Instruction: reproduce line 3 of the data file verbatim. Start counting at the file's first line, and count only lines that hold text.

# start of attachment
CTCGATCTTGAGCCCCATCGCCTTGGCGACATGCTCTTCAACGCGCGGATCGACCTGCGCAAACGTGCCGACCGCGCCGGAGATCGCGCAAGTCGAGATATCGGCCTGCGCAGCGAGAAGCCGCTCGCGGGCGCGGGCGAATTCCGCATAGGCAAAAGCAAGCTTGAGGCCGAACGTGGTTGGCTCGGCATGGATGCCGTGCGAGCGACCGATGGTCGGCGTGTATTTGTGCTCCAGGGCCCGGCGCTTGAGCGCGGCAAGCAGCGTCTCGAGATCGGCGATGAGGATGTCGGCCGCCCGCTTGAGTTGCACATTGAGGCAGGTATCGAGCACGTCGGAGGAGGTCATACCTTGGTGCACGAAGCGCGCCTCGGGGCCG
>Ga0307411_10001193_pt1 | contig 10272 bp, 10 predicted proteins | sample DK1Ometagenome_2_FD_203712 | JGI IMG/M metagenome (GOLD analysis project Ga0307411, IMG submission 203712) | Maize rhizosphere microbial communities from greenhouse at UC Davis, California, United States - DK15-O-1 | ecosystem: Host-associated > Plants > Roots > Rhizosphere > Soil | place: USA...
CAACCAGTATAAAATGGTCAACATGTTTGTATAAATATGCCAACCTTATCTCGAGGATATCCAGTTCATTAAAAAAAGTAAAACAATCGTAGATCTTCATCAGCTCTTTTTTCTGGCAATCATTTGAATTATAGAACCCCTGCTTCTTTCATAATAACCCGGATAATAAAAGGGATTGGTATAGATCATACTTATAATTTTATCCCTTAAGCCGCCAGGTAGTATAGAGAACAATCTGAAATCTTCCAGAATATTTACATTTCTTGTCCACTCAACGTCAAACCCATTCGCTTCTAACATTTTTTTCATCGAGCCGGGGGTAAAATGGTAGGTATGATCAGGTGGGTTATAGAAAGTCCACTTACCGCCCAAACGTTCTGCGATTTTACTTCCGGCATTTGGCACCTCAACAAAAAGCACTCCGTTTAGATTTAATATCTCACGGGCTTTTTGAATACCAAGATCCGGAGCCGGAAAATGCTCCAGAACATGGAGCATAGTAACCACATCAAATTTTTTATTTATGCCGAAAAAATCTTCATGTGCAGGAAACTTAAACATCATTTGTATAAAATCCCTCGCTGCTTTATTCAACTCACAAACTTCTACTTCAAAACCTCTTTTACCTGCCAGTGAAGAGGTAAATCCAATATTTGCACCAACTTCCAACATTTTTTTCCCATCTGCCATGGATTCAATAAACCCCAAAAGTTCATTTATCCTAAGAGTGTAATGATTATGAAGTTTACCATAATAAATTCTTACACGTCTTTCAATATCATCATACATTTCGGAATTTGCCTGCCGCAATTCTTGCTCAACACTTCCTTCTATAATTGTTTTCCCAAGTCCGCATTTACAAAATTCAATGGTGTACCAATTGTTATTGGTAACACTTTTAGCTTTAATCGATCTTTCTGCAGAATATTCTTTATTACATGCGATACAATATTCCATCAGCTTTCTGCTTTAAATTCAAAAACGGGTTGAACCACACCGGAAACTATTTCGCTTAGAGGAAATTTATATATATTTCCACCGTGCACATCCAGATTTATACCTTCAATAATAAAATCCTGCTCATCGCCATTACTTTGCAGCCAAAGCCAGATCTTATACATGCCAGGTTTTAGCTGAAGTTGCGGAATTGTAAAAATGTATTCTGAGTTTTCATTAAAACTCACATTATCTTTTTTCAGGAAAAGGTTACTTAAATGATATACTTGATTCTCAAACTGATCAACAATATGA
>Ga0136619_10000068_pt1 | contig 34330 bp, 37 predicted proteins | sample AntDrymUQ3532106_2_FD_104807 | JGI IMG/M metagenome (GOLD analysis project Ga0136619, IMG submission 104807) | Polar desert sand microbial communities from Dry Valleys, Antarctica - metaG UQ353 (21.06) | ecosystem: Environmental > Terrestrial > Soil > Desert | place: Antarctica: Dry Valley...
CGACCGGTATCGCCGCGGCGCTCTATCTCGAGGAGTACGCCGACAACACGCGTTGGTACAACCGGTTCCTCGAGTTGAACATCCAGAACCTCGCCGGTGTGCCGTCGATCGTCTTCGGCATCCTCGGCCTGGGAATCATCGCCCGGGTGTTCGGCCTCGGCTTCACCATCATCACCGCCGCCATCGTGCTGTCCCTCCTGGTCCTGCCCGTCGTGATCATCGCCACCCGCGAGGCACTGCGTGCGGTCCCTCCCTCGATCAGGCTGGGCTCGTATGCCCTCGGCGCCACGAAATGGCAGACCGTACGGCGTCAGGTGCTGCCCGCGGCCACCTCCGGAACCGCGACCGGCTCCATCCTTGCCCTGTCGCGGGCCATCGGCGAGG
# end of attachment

CAACCAGTATAAAATGGTCAACATGTTTGTATAAATATGCCAACCTTATCTCGAGGATATCCAGTTCATTAAAAAAAGTAAAACAATCGTAGATCTTCATCAGCTCTTTTTTCTGGCAATCATTTGAATTATAGAACCCCTGCTTCTTTCATAATAACCCGGATAATAAAAGGGATTGGTATAGATCATACTTATAATTTTATCCCTTAAGCCGCCAGGTAGTATAGAGAACAATCTGAAATCTTCCAGAATATTTACATTTCTTGTCCACTCAACGTCAAACCCATTCGCTTCTAACATTTTTTTCATCGAGCCGGGGGTAAAATGGTAGGTATGATCAGGTGGGTTATAGAAAGTCCACTTACCGCCCAAACGTTCTGCGATTTTACTTCCGGCATTTGGCACCTCAACAAAAAGCACTCCGTTTAGATTTAATATCTCACGGGCTTTTTGAATACCAAGATCCGGAGCCGGAAAATGCTCCAGAACATGGAGCATAGTAACCACATCAAATTTTTTATTTATGCCGAAAAAATCTTCATGTGCAGGAAACTTAAACATCATTTGTATAAAATCCCTCGCTGCTTTATTCAACTCACAAACTTCTACTTCAAAACCTCTTTTACCTGCCAGTGAAGAGGTAAATCCAATATTTGCACCAACTTCCAACATTTTTTTCCCATCTGCCATGGATTCAATAAACCCCAAAAGTTCATTTATCCTAAGAGTGTAATGATTATGAAGTTTACCATAATAAATTCTTACACGTCTTTCAATATCATCATACATTTCGGAATTTGCCTGCCGCAATTCTTGCTCAACACTTCCTTCTATAATTGTTTTCCCAAGTCCGCATTTACAAAATTCAATGGTGTACCAATTGTTATTGGTAACACTTTTAGCTTTAATCGATCTTTCTGCAGAATATTCTTTATTACATGCGATACAATATTCCATCAGCTTTCTGCTTTAAATTCAAAAACGGGTTGAACCACACCGGAAACTATTTCGCTTAGAGGAAATTTATATATATTTCCACCGTGCACATCCAGATTTATACCTTCAATAATAAAATCCTGCTCATCGCCATTACTTTGCAGCCAAAGCCAGATCTTATACATGCCAGGTTTTAGCTGAAGTTGCGGAATTGTAAAAATGTATTCTGAGTTTTCATTAAAACTCACATTATCTTTTTTCAGGAAAAGGTTACTTAAATGATATACTTGATTCTCAAACTGATCAACAATATGA